It’s tax season and most of us are hoping to shave a few bucks off our tax bill. Well, many are not aware of the deductions that are available when it comes to medical expenses.
If you spent over 7.5% of your adjusted gross income on unreimbursed medical expenses during 2018, you may be able to deduct what you spent over this 7.5%, according to the IRS.
So, for example, if you make $100,000 a year, 7.5% would equal $7,500. So let's say you spent $10,000 on medical expenses, subtract the 7.5 % ($7,500) from $10,000, and the remaining $2,500 is tax-deductible.
But the expenses made can also include those of your spouse, children and dependents. Combined, these could qualify you for descent deductions.
Publication 502 breaks down what services or items you purchased in 2018 that are tax-deductible and which are not. Here’s a brief summary:
Tax Deductible Items:
Unfortunately the following cannot be written off:
So review the list and see what you can apply to your 2018 itemized deduction worksheet. But make sure you have your receipts and logging of car mileage…. and start keeping track this year as well!
With the Republicans’ tax bill set to become law on Jan. 1, you have just a few days left to prepay your 2018 property taxes before the federal cap on your state and local tax deduction goes into effect. The Republicans’ tax bill will cap the state and local tax deductions on federal tax returns at $10,000.
Thomas Mould, a certified public accountant of Valley Accounting and Tax in Apple Valley, Minn., said the $10,000 cap applies to all state taxes, including income tax. So if you pay a combined $10,000 in state and local property taxes and state income taxes, you’ll probably want to prepay your 2018 property taxes today.
Most people don’t have a state and local tax bill over $10,000, but those who do should take advantage of the uncapped deduction for property tax payments one last time. People living in high-tax states like New York and California should be the first to jump at the opportunity. Oregon, Maryland and Minnesota also have high income tax rates, but some states are still sorting out how they’ll handle pre-payment of property taxes and whether they will recognize the deduction.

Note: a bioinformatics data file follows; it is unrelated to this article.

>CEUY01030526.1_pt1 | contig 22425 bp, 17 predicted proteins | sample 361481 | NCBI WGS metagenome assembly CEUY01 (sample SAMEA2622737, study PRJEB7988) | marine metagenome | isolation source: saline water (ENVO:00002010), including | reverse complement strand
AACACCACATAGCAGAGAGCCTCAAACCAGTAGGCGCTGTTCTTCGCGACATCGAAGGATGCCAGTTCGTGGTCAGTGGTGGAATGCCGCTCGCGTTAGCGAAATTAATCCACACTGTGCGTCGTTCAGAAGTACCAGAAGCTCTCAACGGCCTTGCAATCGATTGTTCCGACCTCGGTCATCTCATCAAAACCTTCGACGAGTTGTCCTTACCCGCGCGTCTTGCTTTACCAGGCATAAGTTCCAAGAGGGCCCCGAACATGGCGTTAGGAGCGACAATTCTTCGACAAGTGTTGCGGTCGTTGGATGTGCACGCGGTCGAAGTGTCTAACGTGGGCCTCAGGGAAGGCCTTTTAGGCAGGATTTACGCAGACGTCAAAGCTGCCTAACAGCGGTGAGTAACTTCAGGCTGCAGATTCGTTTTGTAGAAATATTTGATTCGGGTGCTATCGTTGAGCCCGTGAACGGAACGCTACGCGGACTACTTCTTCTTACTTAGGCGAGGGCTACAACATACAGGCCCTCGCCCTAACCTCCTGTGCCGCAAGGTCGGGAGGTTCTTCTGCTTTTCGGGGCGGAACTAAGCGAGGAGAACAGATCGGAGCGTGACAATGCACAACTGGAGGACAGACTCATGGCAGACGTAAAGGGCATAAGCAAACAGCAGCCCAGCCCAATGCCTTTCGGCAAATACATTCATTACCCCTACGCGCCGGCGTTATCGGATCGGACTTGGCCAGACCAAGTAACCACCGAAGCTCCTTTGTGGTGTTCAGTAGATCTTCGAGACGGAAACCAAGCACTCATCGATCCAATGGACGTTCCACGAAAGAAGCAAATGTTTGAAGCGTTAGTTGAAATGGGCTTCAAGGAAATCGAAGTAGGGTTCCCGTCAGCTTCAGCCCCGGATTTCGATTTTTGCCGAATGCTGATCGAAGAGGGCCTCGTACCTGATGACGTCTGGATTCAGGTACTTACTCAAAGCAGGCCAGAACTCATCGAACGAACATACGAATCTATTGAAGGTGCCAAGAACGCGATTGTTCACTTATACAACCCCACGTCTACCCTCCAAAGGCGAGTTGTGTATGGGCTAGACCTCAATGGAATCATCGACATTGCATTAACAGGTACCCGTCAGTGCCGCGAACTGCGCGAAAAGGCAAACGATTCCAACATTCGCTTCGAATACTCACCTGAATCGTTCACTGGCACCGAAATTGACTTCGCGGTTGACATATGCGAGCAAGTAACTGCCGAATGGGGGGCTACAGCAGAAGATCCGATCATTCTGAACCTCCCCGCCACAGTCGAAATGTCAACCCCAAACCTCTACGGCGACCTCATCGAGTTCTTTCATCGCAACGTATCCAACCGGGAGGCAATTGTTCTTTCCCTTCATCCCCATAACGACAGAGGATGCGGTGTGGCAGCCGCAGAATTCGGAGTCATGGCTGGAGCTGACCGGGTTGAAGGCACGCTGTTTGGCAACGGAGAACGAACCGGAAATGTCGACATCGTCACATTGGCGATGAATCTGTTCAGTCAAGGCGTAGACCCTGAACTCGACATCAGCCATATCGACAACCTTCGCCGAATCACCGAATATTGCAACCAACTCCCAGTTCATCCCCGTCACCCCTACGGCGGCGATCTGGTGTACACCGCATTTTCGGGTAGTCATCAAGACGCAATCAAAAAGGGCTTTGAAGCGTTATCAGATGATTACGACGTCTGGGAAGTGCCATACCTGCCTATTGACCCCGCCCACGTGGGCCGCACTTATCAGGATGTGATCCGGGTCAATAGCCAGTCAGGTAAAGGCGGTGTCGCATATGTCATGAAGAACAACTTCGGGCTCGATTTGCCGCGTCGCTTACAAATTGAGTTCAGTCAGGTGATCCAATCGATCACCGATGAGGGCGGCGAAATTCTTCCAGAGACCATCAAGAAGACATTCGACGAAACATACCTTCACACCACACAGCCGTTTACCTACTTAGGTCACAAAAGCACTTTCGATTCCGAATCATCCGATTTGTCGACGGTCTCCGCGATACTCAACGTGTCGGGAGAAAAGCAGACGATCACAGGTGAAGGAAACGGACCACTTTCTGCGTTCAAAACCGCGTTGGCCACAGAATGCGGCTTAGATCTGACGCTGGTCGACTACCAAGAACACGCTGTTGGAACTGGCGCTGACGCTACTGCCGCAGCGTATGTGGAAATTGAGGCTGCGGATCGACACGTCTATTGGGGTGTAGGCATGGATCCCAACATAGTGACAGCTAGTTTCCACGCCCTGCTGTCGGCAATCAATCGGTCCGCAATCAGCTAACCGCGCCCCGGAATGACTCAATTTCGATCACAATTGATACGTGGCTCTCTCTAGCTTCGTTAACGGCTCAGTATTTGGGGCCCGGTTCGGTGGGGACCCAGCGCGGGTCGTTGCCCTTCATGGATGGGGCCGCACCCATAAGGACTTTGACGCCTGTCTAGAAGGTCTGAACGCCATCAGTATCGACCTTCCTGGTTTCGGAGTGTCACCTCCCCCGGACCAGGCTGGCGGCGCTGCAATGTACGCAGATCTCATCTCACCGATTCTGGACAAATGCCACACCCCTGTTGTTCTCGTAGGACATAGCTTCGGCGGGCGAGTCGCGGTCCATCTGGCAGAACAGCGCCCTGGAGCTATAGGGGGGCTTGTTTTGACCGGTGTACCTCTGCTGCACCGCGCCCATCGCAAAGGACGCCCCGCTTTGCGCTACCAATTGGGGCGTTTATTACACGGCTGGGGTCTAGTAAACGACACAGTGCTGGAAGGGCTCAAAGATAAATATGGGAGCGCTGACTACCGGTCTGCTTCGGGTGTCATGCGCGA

Some states have made their intentions clear. Oregon, for example, is not allowing or recognizing prepayment of property taxes. However, New Jersey’s Governor just issued an executive order allowing the prepayment and deduction at the State level.
Mould said three of the four counties he contacted in Minnesota will take a prepayment on 2018 property taxes but wouldn’t tell him whether that prepayment would be recognized as income by the County, ensuring deductibility by the IRS. So states are scrambling to find answers for citizens with just days to determine whether prepaying 2018 property taxes will payoff for them next year. Small businesses shouldn’t be as confused, though.
“If the business itself...is subject to taxation, then there’s no limit on the state taxes. But if all the taxes are paid at the personal level, then the $10,000 cap would apply,” Mould informed.
Translation: if your business is taxed as a corporate entity, then the $10,000 state and local tax cap doesn’t apply to you. But if you run a sole proprietorship, then the $10,000 cap on your state and local tax deduction does apply.
So do your due diligence and determine whether prepaying your 2018 property taxes will save you money come tax season next year, and if you intend to start a sole proprietorship in 2018, keep in mind that your state and local tax deduction will be capped at $10,000, and it might be worth paying your 2018 property taxes ahead of time.
If you like this, you might like these Genesis Communications Network talk shows: USA Prepares, Building America, Free Talk Live, American Survival Radio, Jim Brown’s Common Sense, Drop Your Energy Bill, The Tech Night Owl